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Earth Surface Dynamics An interactive open-access journal of the European Geosciences Union
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Volume 2, issue 1
Earth Surf. Dynam., 2, 271–278, 2014
https://doi.org/10.5194/esurf-2-271-2014
© Author(s) 2014. This work is distributed under
the Creative Commons Attribution 3.0 License.
Earth Surf. Dynam., 2, 271–278, 2014
https://doi.org/10.5194/esurf-2-271-2014
© Author(s) 2014. This work is distributed under
the Creative Commons Attribution 3.0 License.

Research article 05 May 2014

Research article | 05 May 2014

Multiple knickpoints in an alluvial river generated by a single instantaneous drop in base level: experimental investigation

A. Cantelli1 and T. Muto2 A. Cantelli and T. Muto
  • 1Shell International Exploration and Production, Houston, Texas, USA
  • 2Graduate School of Fisheries Science and Environmental Studies, Nagasaki University, 1–14 Bunkyomachi, Nagasaki 852-8521, Japan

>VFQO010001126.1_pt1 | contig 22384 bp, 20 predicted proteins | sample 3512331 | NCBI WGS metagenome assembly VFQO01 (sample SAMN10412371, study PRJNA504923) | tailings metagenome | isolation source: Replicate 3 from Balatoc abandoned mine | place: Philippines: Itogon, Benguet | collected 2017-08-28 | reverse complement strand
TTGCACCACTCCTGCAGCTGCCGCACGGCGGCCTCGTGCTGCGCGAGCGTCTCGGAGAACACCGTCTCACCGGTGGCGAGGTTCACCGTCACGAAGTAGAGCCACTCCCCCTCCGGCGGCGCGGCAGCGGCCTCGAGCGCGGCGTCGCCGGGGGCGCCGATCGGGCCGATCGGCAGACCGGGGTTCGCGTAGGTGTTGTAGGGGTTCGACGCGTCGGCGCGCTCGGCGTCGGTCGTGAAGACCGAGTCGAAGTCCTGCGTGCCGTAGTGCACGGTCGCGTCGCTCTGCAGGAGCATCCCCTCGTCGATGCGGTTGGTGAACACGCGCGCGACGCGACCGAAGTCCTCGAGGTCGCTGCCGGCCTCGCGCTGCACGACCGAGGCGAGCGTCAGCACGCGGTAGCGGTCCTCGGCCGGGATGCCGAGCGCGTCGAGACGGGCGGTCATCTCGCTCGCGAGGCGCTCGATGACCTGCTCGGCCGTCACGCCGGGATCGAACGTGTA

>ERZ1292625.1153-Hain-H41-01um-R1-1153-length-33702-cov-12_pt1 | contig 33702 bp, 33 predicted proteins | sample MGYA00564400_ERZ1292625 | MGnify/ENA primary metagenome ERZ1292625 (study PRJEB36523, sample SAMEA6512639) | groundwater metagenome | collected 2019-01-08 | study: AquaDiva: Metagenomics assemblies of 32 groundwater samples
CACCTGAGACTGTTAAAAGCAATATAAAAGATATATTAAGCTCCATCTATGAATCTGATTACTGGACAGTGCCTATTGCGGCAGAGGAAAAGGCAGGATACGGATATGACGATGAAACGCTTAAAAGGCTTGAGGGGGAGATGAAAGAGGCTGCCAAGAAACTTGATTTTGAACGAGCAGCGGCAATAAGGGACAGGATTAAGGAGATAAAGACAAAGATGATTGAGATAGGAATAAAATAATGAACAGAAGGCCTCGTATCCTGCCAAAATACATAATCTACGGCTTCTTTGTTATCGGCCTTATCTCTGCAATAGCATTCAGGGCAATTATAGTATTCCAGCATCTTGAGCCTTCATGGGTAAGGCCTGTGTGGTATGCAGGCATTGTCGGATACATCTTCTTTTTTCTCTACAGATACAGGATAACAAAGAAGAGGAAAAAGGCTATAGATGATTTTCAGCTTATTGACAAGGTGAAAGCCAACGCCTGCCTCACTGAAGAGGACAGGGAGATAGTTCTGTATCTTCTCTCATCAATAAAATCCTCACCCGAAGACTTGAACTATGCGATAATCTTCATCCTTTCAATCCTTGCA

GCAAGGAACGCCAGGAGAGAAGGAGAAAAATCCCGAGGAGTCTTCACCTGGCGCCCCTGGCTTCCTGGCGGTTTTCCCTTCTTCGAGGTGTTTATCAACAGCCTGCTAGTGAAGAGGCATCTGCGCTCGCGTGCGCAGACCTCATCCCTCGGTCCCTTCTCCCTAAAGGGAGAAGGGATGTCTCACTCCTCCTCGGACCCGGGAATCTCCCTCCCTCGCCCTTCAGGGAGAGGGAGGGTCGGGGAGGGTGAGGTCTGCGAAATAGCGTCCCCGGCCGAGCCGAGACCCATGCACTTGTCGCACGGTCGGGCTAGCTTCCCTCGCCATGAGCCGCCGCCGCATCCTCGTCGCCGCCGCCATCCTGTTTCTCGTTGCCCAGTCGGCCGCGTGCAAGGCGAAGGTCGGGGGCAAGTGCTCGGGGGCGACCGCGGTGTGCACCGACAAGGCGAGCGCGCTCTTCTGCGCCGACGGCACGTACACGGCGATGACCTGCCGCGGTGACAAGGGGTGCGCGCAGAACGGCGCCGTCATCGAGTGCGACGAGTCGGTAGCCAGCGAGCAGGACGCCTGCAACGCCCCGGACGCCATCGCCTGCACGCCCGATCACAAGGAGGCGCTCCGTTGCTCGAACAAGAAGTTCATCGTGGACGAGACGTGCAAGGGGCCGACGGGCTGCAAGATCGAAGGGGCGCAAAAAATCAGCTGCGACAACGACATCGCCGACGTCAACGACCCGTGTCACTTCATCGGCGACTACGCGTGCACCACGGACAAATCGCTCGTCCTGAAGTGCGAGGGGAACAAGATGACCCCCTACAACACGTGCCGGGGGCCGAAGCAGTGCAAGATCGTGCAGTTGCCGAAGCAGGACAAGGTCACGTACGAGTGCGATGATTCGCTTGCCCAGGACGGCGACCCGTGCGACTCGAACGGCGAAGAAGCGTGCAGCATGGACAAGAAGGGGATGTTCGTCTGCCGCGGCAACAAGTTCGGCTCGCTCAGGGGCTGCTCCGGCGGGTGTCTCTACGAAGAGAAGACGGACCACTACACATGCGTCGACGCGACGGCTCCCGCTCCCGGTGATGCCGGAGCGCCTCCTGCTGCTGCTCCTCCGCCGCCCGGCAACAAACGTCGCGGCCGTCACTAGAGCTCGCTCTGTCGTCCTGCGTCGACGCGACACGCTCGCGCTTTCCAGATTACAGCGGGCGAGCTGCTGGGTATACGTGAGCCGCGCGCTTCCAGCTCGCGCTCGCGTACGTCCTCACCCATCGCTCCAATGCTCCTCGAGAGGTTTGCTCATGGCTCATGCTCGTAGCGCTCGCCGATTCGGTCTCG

Abstract. Knickpoints often form in bedrock rivers in response to base-level lowering. These knickpoints can migrate upstream without dissipating. In the case of alluvial rivers, an impulsive lowering of base level due to, for example, a fault associated with an earthquake or dam removal commonly produces smooth, upstream-progressing degradation; the knickpoint associated with suddenly lowered base level quickly dissipates. Here, however, we use experiments to demonstrate that under conditions of Froude-supercritical flow over an alluvial bed, an instantaneous drop in base level can lead to the formation of upstream-migrating knickpoints that do not dissipate. The base-level fall can generate a single knickpoint, or multiple knickpoints. Multiple knickpoints take the form of cyclic steps, that is, trains of upstream-migrating bedforms, each bounded by a hydraulic jump upstream and downstream. In our experiments, trains of knickpoints were transient, eventually migrating out of the alluvial reach as the bed evolved to a new equilibrium state regulated with lowered base level. Thus the allogenic perturbation of base-level fall can trigger the autogenic generation of multiple knickpoints which are sustained until the alluvial reach recovers a graded state.

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